Hundreds of Alabama inmates serving life sentences for robbery and other crimes under Alabama’s draconian recidivism law could see their sentences reviewed under a bill that went into effect Wednesday.
The Alabama Judiciary Commission approved a bill by Rep. Chris England, a Tuscaloosa Democrat. The bill would establish a temporary review process for a small group of inmates sentenced before May 26, 2000. They are entitled to have their sentences reviewed if they have suffered bodily harm. The bill is currently in the Alabama House of Representatives.
England estimates that around 300 to 400 inmates were sentenced to life imprisonment at a young age, mostly for crimes such as robbery, and are subject to a one-time review. He said the bill is intended to pave the way for reconsideration for those who were sentenced to harsh penalties decades ago and may not have received the same sentences today.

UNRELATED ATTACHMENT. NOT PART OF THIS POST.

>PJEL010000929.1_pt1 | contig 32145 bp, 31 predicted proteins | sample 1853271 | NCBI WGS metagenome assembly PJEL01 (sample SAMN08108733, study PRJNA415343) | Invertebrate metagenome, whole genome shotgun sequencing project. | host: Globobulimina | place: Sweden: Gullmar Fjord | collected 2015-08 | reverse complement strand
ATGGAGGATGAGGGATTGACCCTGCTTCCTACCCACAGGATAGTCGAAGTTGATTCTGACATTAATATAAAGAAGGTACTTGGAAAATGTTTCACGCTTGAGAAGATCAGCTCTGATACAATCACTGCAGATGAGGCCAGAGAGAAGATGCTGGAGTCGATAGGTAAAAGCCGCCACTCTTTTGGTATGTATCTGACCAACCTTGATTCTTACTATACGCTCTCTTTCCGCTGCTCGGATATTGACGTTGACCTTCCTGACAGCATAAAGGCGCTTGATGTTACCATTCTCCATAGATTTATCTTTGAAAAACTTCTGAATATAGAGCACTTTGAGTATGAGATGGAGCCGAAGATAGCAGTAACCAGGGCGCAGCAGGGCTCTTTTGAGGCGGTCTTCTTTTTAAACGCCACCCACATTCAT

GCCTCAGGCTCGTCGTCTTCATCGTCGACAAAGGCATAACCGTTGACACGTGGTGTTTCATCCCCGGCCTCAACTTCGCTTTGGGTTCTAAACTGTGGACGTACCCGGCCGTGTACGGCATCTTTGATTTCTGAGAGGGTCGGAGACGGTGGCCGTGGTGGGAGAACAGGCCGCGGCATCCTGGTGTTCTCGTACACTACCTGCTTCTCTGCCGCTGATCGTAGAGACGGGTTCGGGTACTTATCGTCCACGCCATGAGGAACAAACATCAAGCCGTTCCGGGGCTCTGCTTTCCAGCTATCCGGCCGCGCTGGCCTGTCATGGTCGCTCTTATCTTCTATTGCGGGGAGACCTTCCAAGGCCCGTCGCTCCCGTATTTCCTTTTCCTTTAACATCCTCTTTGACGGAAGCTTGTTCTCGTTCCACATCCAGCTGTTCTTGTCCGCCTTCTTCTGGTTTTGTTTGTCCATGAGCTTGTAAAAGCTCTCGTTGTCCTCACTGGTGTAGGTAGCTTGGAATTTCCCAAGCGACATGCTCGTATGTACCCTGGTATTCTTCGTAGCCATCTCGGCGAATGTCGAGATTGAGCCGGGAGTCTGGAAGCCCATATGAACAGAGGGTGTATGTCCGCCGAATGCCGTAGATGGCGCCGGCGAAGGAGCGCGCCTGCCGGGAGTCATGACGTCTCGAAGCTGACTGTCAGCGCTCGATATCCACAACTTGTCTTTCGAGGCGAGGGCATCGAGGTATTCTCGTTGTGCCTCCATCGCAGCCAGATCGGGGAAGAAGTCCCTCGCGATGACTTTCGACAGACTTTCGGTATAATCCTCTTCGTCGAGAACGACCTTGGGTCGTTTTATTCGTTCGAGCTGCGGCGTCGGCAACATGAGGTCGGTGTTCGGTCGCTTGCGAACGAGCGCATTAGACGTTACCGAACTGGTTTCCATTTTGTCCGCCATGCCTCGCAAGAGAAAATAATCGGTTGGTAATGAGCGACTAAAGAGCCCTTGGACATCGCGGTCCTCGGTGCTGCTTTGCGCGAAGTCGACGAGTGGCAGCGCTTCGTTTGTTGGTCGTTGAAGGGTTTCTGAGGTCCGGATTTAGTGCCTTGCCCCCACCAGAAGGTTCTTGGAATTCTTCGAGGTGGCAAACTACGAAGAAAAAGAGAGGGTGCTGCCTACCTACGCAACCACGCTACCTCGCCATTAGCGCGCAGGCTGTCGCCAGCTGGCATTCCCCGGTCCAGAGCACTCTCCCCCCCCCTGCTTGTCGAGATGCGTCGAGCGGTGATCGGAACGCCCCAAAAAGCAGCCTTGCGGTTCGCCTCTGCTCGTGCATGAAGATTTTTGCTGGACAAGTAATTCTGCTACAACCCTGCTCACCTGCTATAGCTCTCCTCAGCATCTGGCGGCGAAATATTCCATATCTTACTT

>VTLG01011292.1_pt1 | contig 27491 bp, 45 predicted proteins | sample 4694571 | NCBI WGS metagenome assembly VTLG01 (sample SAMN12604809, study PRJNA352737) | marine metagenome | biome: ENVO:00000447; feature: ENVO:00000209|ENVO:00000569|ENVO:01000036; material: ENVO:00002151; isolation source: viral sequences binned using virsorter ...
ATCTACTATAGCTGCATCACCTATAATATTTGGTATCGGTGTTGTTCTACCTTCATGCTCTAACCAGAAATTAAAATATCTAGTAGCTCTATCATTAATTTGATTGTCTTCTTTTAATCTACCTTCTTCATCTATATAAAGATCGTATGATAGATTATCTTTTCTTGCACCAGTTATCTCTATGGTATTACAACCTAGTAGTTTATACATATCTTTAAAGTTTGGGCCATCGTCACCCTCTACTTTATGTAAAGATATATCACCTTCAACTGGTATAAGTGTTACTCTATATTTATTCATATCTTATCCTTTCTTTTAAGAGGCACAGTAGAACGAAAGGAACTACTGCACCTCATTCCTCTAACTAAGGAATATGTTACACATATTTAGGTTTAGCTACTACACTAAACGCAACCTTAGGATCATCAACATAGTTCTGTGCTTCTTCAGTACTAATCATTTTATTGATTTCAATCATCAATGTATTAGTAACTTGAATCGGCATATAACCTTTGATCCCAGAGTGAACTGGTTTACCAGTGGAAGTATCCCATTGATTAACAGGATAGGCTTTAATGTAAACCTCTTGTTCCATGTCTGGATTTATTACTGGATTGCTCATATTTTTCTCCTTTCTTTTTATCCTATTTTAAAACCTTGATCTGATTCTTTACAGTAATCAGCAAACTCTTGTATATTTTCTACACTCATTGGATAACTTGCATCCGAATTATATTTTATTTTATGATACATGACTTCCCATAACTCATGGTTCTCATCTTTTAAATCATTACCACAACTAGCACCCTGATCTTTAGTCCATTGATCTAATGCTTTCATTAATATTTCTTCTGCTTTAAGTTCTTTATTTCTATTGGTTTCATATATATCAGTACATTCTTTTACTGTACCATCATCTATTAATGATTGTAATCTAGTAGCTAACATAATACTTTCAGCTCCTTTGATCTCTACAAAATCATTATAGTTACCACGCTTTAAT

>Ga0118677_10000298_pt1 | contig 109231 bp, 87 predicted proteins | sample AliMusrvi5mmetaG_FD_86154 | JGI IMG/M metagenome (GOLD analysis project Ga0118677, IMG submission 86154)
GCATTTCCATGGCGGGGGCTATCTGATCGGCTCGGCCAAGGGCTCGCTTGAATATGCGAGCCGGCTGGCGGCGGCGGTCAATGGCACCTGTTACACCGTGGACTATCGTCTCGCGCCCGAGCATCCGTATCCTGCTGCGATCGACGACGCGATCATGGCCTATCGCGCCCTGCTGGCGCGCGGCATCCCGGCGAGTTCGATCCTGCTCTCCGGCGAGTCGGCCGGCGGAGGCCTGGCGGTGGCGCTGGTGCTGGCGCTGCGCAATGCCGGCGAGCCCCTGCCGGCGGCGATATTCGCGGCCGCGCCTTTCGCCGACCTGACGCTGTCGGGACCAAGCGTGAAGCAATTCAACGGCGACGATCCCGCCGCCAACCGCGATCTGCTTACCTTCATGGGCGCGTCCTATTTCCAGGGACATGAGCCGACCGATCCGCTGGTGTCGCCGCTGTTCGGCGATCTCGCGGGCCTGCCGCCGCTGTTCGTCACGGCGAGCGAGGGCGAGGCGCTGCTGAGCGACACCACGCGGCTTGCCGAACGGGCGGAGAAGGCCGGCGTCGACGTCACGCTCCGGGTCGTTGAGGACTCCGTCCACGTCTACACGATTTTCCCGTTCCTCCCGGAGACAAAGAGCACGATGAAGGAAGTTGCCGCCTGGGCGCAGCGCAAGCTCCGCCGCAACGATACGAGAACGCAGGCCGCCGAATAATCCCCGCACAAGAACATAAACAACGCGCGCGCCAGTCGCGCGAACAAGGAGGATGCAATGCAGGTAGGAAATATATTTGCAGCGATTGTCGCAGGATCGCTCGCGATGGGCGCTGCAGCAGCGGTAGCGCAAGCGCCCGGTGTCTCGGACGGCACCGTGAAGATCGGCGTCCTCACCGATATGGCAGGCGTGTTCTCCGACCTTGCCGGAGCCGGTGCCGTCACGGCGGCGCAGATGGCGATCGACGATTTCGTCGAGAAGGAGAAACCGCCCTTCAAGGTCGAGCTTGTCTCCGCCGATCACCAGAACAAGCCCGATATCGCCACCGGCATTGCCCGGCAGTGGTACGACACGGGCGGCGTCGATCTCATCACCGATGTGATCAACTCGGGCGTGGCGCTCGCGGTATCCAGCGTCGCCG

Chicago man sentenced to 60-92 years in prison for Iowa deputy shooting
“I think you can see that these people weren’t defined by their worst moments,” England told reporters after the vote.
The bill would establish a process for judges to hear petitions for reduced sentences from eligible prisoners. Decisions are final. The law will be automatically repealed within five years.
Alabama Appleseed, a nonprofit that works on criminal justice reform, had pushed for the bill to pass.
Alabama Appleseed policy director Frederick Speight said many of the life sentences were handed down for robbery and robbery convictions in the 1980s and 1990s.
CLICK HERE TO GET THE FOX NEWS APP
“All these people were destined to die in prison, so now at least they have a way out,” Speight said.
The Judiciary Committee approved the bill with a majority vote, with just one or two negative votes.